The issue on which I was expecting to hear some argument was whether APEC should admit more countries, with the moratorium on new members expiring this year. Alternatively, this year would have been a great opportunity to focus APEC a bit by restricting membership with a strict definition like “must have a Pacific coastline”. Instead, the matter seems to have been swept under the carpet, with the only word in the Leaders’ Statement being a new moratorium that’ll run to 2010.
Meanwhile, the first of the long-touted trilateral dialogues between Australia, Japan, and the US was reportedly dominated by discussion of India, Michelle Bachelet of Chile gave an interesting speech, George Bush took a tiny positive step in handling North Korea, business groups adopted an anti-corruption pledge, and more good work was done in tackling the red tape that can stifle international trade.
But there’s been little motion on the bigger and more important question: how will APEC evolve in future? The hope from the early 90s of an enormous free-trade area seems moribund now, and if it is instead to continue the (probably more important) work of lessening regulatory barriers, why are delegates being distracted with things like weak climate change proclamations?
Tuesday 7 August 2007 at 11:05 pm
Last week’s series of ASEAN meetings, including the ASEAN Regional Forum (at which North Korean nuclear weapons were the hot topic, though the Western media hardly noticed), were a continuation of the process started some years ago of taking definite-but-not-hasty steps towards further integration and formalisation in the region, this being typical ASEAN style. As examples, the meetings produced a tentative human rights agreement and a new ARF adjunct group.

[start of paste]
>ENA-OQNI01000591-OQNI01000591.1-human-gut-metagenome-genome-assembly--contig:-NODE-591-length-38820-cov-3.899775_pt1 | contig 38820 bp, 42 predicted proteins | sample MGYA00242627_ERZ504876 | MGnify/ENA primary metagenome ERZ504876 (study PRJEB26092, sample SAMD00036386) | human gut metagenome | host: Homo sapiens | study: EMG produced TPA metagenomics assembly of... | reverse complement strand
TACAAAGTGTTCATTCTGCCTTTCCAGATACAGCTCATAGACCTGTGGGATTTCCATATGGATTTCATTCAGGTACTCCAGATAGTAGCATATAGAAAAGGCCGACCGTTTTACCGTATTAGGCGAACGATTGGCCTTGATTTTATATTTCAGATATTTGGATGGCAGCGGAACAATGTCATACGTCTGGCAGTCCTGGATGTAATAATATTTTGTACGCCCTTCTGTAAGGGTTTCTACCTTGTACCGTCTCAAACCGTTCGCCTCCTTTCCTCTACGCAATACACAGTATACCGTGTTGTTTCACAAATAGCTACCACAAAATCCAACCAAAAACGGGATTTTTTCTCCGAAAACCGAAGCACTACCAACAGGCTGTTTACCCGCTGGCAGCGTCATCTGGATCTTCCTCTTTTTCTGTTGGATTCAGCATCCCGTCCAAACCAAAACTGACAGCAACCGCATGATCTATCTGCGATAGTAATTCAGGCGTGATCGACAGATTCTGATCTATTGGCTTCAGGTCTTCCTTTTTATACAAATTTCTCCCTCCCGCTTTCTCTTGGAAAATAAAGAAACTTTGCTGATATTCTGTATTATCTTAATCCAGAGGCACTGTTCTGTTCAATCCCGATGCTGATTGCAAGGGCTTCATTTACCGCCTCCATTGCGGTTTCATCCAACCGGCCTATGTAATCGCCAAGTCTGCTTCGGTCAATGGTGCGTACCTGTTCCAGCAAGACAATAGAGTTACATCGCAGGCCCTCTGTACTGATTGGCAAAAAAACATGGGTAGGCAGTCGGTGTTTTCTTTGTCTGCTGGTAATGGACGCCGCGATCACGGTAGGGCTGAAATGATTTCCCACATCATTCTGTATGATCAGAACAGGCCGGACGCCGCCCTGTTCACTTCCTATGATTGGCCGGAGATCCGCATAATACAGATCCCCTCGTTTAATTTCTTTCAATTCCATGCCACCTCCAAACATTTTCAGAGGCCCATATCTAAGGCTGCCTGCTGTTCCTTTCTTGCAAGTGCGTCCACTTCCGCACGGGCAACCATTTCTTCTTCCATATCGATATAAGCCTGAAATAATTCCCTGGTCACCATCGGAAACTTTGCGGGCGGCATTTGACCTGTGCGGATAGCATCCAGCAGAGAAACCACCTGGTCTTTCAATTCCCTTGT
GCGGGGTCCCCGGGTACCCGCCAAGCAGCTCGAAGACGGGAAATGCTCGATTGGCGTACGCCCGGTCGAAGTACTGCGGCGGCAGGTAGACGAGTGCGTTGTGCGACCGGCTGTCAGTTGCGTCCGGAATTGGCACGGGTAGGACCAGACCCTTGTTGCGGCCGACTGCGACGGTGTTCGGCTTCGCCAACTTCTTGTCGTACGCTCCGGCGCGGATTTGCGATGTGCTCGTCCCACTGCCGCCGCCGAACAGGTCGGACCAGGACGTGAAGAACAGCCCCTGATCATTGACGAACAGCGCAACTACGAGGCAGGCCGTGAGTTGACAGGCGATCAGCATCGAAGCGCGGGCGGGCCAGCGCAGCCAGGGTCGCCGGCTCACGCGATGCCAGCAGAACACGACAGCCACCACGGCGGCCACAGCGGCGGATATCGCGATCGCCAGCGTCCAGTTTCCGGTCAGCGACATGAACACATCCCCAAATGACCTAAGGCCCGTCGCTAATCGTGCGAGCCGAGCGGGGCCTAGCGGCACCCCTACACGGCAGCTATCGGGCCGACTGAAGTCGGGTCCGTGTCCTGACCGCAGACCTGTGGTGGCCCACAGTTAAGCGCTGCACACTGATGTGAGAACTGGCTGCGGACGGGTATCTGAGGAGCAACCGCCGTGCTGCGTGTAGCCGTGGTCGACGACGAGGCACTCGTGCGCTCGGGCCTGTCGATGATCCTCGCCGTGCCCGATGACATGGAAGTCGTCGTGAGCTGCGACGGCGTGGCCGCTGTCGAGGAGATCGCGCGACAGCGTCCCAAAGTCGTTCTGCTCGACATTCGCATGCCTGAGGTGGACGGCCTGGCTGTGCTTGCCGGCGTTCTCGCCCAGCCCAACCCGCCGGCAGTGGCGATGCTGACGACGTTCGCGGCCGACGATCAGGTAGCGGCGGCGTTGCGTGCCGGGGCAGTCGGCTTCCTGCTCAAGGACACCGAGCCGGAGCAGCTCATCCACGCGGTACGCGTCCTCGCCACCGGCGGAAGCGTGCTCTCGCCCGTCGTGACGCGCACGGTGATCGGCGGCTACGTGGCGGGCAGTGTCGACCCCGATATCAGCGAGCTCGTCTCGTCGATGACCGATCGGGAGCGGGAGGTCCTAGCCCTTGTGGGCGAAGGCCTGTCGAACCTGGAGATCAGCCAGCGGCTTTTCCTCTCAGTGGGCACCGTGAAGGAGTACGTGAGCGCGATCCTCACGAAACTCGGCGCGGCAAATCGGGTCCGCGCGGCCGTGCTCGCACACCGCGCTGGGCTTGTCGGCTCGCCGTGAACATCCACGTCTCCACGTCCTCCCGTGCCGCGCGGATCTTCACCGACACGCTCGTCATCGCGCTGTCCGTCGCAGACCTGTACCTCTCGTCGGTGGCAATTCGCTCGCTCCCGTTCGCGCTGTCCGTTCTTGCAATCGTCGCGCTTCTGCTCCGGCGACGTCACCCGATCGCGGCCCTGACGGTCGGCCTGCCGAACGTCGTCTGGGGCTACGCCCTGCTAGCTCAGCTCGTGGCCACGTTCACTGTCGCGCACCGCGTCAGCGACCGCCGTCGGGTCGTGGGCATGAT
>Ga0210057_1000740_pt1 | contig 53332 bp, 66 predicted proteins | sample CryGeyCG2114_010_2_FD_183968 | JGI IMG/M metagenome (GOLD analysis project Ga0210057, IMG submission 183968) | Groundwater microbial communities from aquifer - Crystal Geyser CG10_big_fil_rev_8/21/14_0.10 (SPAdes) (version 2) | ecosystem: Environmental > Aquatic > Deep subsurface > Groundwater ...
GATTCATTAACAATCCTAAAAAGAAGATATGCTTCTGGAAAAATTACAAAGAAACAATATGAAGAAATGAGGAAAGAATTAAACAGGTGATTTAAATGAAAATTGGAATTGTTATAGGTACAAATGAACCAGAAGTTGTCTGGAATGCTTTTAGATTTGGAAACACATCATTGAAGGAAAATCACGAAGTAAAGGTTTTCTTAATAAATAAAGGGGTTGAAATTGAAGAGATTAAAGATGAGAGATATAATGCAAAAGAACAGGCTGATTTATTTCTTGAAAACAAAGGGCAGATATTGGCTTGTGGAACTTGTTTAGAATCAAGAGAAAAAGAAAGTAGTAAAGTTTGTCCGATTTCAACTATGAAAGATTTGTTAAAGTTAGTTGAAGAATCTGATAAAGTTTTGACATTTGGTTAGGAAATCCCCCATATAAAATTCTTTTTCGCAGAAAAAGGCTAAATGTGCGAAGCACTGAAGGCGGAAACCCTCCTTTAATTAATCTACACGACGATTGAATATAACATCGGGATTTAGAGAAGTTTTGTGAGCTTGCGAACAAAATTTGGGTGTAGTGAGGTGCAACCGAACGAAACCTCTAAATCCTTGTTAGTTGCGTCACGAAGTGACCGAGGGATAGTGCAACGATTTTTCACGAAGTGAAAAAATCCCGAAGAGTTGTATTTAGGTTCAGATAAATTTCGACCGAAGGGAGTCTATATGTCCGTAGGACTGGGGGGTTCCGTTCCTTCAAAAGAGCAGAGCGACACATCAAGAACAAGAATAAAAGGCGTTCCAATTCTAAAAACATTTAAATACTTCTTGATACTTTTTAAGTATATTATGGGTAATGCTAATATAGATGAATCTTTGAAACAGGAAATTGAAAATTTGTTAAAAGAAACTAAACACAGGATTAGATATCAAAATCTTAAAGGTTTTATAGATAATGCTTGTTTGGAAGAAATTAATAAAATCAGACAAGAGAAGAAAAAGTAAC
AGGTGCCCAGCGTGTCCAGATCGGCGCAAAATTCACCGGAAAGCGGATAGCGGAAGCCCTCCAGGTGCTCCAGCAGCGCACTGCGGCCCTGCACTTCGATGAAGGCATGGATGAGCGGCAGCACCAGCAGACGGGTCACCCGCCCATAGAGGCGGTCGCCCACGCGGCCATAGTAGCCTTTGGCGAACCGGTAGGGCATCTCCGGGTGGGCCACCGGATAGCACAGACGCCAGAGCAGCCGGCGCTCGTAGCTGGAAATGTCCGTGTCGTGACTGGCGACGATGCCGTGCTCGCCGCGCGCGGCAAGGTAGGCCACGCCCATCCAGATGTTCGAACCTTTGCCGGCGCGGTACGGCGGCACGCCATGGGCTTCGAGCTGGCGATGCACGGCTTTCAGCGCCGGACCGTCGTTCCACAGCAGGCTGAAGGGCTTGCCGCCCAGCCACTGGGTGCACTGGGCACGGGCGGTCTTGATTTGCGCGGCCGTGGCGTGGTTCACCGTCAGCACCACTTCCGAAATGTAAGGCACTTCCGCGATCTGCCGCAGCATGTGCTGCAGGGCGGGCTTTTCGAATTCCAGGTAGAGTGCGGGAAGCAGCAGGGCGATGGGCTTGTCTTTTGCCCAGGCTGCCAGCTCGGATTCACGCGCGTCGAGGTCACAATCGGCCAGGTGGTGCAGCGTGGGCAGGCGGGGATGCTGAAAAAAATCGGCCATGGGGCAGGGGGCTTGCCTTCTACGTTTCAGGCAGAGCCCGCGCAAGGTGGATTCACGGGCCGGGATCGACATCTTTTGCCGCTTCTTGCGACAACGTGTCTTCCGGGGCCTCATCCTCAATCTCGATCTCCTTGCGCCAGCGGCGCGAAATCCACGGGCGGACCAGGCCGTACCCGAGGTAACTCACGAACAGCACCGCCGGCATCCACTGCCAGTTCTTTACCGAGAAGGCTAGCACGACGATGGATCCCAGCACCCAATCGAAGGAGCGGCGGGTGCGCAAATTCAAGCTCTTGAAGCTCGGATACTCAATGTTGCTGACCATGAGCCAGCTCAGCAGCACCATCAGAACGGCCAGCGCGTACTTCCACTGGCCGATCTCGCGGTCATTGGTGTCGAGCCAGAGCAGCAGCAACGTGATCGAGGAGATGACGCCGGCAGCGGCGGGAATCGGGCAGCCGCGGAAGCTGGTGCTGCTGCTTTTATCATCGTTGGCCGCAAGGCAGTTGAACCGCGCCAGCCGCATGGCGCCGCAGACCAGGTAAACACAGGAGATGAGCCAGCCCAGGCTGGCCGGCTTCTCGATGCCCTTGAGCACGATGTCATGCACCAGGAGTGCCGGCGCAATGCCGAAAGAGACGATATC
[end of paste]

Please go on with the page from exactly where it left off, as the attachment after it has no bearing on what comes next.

But most interesting has been that one of the key topics for discussion (on the sidelines of the meetings, at least) was Security Council resolution 1769, which authorises a peacekeeping force in Darfur. It seems that a few participants — particularly John Negroponte, who attended for the US in Condi Rice’s absence — were asking around to see who’d be willing to send some troops. So this year is notable as an occasion where ASEAN meetings have had an impact beyond the immediate region.
On our behalf, Alexander Downer announced that the Australian military is too busy to pitch in for Darfur (and although he was criticised, if you believe that we absolutely need to be in Iraq, I suppose that’s kinda reasonable). He also signed a new partnership agreement that will hopefully strengthen Southeast Asian ties, in a gradual and very ASEAN kind of way.
Wednesday 6 June 2007 at 11:48 am
There’s been quite the flurry of stories about global warming in the news of late.
It reached a peak with last week’s report from the PM’s emissions trading task force, a document that doesn’t embrace science so much as hold it at bay except when absolutely needed. The report does at least acknowledge that the uncertainty of not planning for global warming delays investment in some areas, and therefore argues that Australia shouldn’t wait for a global system to be decided. But while it suggests committing immediately to an emissions cap, it doesn’t say what that should be, and Howard’s not made any suggestions (though he is already misquoting it).
Aside from the fact that the proposed cap-and-trade model starts very slowly (with free licences to pollute for “existing businesses identified as likely to suffer a disproportionate loss”), the report also suggests it should be one policy to rule them all — that “less efficient government policies need to be phased out”.